Paul di Resta. Williams reserve driver. di Resta did a commendable job in Hungary after being called in at the last minute after Massa took ill. His connections to Mercedes are long. He also knows the team. No one would call di Resta “Mr. Excitement”, but he does get the job done and has always been a solid if unspectacular driver capable of scoring points. His downsides are being out of F1 since 2013 and not having much if any sponsorship behind him.

Robert Kubica. The wild card. I didn’t rank Kubica as the least likely because I don’t think he still has the potential to return to F1 – but because he carries, in my opinion, way too much risk. There are still far too many questions surrounding him. Essentially a one-armed driver who has been out of F1 for six years, where the steering wheel has to have all the controls on the left-hand side. The Renault test after Hungary showed he could did a race distance – but his best time was slightly slower than Palmer’s best time in the actual race. And a test isn’t a race week-end where there are three practice and potentially three more qualification sessions, then the race, and sometimes you’ll have to do it all over again a week later. You just don’t know if he physically can do it. He has enlisted Nico Rosberg to manage him and apparently a simulator test is in the works. Another issue for Kubica is the lack of sponsorship he has.

F1 is at its core a conservative business. In the end I think Williams play it safe and go with what they know. Kubica for all the hype of how he has progressed is still too risky. He could be a star again or he could after a couple or three races show he doesn’t have it, then Williams are in a real bind.

Playing it safe means going with Palmer and his $10M on a one-year deal. His performance would be assessed after half the season and if he has done okay, you continue. If he is failing you still have the option of replacing him with di Resta.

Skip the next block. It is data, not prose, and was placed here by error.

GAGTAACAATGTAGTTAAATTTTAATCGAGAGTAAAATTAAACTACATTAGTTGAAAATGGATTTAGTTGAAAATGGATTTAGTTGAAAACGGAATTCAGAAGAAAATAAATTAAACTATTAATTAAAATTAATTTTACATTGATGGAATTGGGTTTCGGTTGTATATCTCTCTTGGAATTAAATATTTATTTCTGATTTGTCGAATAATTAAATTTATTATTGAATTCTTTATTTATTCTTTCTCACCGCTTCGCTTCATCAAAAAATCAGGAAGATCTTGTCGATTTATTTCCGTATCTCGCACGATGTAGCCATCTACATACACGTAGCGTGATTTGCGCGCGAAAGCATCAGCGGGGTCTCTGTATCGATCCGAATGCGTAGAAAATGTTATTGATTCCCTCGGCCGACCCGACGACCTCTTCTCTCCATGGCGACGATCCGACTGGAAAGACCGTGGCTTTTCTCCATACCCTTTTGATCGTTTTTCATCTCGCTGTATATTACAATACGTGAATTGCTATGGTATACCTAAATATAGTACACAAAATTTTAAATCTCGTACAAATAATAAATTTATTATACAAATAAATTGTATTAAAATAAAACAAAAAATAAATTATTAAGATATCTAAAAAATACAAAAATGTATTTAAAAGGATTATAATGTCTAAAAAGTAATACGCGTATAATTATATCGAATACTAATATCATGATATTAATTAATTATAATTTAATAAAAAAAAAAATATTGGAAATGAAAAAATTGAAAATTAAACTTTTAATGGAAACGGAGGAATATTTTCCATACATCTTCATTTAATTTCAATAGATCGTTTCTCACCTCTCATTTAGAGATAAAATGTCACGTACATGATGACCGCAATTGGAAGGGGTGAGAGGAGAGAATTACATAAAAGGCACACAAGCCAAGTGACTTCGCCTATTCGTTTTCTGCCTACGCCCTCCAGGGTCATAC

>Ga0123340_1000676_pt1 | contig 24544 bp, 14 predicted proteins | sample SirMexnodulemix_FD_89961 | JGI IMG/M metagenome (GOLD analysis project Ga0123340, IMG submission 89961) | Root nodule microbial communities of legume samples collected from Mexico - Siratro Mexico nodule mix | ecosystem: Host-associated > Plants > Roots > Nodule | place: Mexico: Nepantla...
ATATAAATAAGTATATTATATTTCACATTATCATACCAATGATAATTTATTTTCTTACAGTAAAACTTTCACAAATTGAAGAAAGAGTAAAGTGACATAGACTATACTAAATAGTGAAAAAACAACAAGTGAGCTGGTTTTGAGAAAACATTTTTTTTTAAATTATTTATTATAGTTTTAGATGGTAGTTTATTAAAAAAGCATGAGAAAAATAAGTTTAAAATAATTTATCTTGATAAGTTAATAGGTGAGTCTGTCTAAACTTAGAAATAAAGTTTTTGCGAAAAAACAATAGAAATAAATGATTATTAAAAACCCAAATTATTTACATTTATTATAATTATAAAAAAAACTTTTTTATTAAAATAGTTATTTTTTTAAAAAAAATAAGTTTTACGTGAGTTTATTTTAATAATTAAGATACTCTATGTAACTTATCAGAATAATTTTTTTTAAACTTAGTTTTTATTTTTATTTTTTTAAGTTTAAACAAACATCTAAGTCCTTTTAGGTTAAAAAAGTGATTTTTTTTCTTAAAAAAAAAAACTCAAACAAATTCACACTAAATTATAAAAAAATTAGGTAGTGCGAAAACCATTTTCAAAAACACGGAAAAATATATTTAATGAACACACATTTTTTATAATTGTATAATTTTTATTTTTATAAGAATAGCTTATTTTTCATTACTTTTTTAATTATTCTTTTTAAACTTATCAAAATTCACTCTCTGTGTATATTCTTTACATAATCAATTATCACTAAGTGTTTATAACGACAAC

Anyone have Claire Williams email?

26 responses to “The last pieces of the driver 2018 puzzle reveal themselves…

  1. The Kubica risk can be reduced to 0 if in the contract contains a clause that if Kubica can’t race, his manager will race. Rosberg both knows Williams and Mercedes, so he will be the best broker for a deal.

    • I think Renault gave up on Kubica after the post-Hungary test. And lets not forget Williams have never been sentimental about drivers and being seen as the “good guys” who gave Kubica another chance isn’t the way they operate . And at this point Palmer meets the criteria for knowing what he can do and bringing in a pile of cash – while Kubica doesn’t.

      • Renault didn’t give up on Kubica – they just had better options. Williams don’t have. This site puts Palmer as top option – thus means team, which hired Paddy Lowe and supposedly offered seat to Alonso is going to take second pay driver – what an amazing turnaround. It’s amazing how team can’t get any better sponsor than Martini with a constant hassle of 25 year old driver. 15 million a year for a title sponsor – it’s sad in what state current F1 is, at least some of it’s teams.
        Williams have time and means to choose from Kubica, Palmer, Wehrlein and Massa. For Kubica – Stroll has 2014 Williams available for testing – just somebody has to pay for these tests. Rumors say testing will happen during same weekend as on one of the GPs – so there is less attention. Palmer, Wehlein (if Mercedes want him) and Massa can prove themselves in simulator.

          • Is this an inane remark? It sounds like: “My dad’s bigger than your dad”
            15M from Martini is worse than peanuts… nothing for Williams (or you) to be proud of. As a businessman I’d rather have the 100M from Honda any day. Get with it, Cav.

          • If you only care about word “title” – yes – Martini is so important and McLaren doesn’t have it but if your concern is money then Williams get $15 million from so called title sponsor when McLaren get 30-40 from the ones who are not “title” – which is better for the team?